Alice Rohrwacher interview – Corpo Celeste 0
Tuscan-born filmmaker Alice Rohrwacher makes her feature debut with Corpo Celeste. The heart-warming tale of 13-year-old Marta, returning to her southern Italian hometown after growing up in Switzerland, Corpo Celeste is a modern coming-of-age story set in the fractured communities of contemporary Italy. As Marta struggles with the challenges of growing up, she comes to question the Catechism of the Catholic Church and the role of faith in her young life. Premiering at the 2011 Quinzaine des Realisateurs in Cannes, Corpo Celeste marks the emergence of an exciting new Italian director in Alice Rohrwacher.
We come to realise that it’s not just Marta but all the characters in Corpo Celeste who are lost in their doctrine. Was that crisis of faith a jumping-off point for the film?
I didn’t start with the idea of this feeling of being lost, but it’s something that built up as I was doing research. I found it in the community that I was researching. It started with Marta – I wanted her to feel lost, and the research stemmed from that character. When it comes to the wider community, I realised that feeling was everywhere. I wasn’t looking for it, but it was just inherent in the community.
Does Marta’s feeling spring from watching the adults in her life fail to grasp those questions of faith themselves?
Yes, the adults in the movie have answers to the questions, but they don’t come from a proper knowledge of religion. It’s just a surface. They have readymade answers but they don’t spring from a place of understanding. They’re all looking for something to stick with in order not to think about what real life means. Their faith is just an excuse, and the answers don’t spring from questions that they’ve thought about.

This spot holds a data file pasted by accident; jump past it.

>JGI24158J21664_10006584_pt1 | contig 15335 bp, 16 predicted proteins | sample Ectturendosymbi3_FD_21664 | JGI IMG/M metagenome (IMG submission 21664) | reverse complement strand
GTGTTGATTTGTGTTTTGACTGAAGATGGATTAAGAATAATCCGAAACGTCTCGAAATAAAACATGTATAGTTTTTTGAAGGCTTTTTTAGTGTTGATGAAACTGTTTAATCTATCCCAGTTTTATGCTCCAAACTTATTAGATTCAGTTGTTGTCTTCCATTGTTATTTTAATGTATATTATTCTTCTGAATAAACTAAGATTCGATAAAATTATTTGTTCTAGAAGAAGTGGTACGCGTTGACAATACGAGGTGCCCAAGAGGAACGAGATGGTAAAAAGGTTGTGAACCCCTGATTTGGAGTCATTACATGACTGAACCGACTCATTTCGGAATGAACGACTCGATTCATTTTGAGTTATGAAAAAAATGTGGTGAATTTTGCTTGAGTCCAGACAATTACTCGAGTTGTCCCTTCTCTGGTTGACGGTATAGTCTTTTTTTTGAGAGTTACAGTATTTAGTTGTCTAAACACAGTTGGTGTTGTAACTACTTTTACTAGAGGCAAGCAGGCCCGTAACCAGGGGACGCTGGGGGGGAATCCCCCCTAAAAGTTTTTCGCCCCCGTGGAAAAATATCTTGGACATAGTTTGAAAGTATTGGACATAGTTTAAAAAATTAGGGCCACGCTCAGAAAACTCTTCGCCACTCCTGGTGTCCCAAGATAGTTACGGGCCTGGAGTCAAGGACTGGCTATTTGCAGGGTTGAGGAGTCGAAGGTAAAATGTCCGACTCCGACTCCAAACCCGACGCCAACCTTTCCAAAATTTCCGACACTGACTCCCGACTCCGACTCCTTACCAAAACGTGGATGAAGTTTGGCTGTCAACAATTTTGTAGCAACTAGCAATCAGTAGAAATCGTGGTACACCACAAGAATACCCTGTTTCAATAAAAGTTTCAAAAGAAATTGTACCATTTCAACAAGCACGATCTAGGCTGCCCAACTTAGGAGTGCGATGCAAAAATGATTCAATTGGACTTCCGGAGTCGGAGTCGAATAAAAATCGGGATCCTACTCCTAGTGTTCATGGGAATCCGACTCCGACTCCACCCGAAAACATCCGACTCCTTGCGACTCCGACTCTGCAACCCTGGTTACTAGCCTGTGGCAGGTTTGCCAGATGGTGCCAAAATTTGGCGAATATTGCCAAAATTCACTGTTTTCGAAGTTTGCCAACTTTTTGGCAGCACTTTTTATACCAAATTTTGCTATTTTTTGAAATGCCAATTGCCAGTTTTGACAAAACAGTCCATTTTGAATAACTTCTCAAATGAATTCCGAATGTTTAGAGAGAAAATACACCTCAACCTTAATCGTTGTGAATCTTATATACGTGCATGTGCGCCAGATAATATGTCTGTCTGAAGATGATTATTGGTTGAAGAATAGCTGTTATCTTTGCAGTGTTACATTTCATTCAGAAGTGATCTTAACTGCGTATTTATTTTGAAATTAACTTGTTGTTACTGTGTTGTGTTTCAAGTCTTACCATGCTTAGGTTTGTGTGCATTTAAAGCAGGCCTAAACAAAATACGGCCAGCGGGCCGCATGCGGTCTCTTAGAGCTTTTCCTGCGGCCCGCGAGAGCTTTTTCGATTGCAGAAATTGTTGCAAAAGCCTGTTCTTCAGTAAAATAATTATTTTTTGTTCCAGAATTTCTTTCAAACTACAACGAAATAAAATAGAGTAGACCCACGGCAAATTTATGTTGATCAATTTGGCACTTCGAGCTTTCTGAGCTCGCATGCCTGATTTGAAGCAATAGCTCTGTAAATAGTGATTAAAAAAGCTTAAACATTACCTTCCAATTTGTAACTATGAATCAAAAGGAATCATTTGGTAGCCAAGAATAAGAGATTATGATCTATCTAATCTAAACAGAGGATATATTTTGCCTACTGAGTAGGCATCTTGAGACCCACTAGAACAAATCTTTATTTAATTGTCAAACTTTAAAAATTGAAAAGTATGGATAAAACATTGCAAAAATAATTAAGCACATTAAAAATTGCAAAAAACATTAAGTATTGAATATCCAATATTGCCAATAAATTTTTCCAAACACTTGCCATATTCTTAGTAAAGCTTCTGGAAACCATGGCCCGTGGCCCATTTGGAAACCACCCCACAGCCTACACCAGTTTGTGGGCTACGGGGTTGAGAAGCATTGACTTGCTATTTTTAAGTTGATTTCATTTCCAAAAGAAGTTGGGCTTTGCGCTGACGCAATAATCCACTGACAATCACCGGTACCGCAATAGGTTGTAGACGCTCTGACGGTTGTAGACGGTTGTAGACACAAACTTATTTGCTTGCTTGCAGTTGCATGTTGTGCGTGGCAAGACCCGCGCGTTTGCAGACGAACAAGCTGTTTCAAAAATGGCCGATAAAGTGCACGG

Is that something that’s particularly common in modern Italy, do you think?
In Italy nowadays, there’s a feeling that people don’t ask themselves questions, and the idea of community is not there anymore. While people from abroad might imagine Italy as a big community where people know each other, that sense of community used to be there but it’s not anymore. The Church doesn’t think about faith. The main concern of the Church is to organise peoples’ lives. They don’t care about the teachings of the bible; it’s more like an organisation.
Salvatore Cantalupo’s priest embodies that idea in the film – he’s more concerned with his own career than his congregation – where did that character come from?
This character is inspired by real observation of the general situation with priests. There’s no particular character I was inspired by, but I found a lot of priests who were more-or-less just like that. Very often, priests in Italy are victims of the situation of the Church and they care more about power and how to get more of it, rather than the teachings of faith. The only thing they’ve got left is to grow in the Church and get more powerful. That was the idea with his character.
The film is set in Reggio Calabria, and the city the film takes place in is a terribly scarred, dirty place. What does it represent about Italy today?
I found Reggio Calabria while I was shooting a documentary there, right where the kids are collecting the rubbish in the movie. I liked the place and I decided to shoot Corpo Celeste in the region. I liked the fact that the city expressed the contradiction all over Italy – this beautiful natural landscape, which is being destroyed by the people obsessed with modernisation. The city expresses what’s going on in Italy.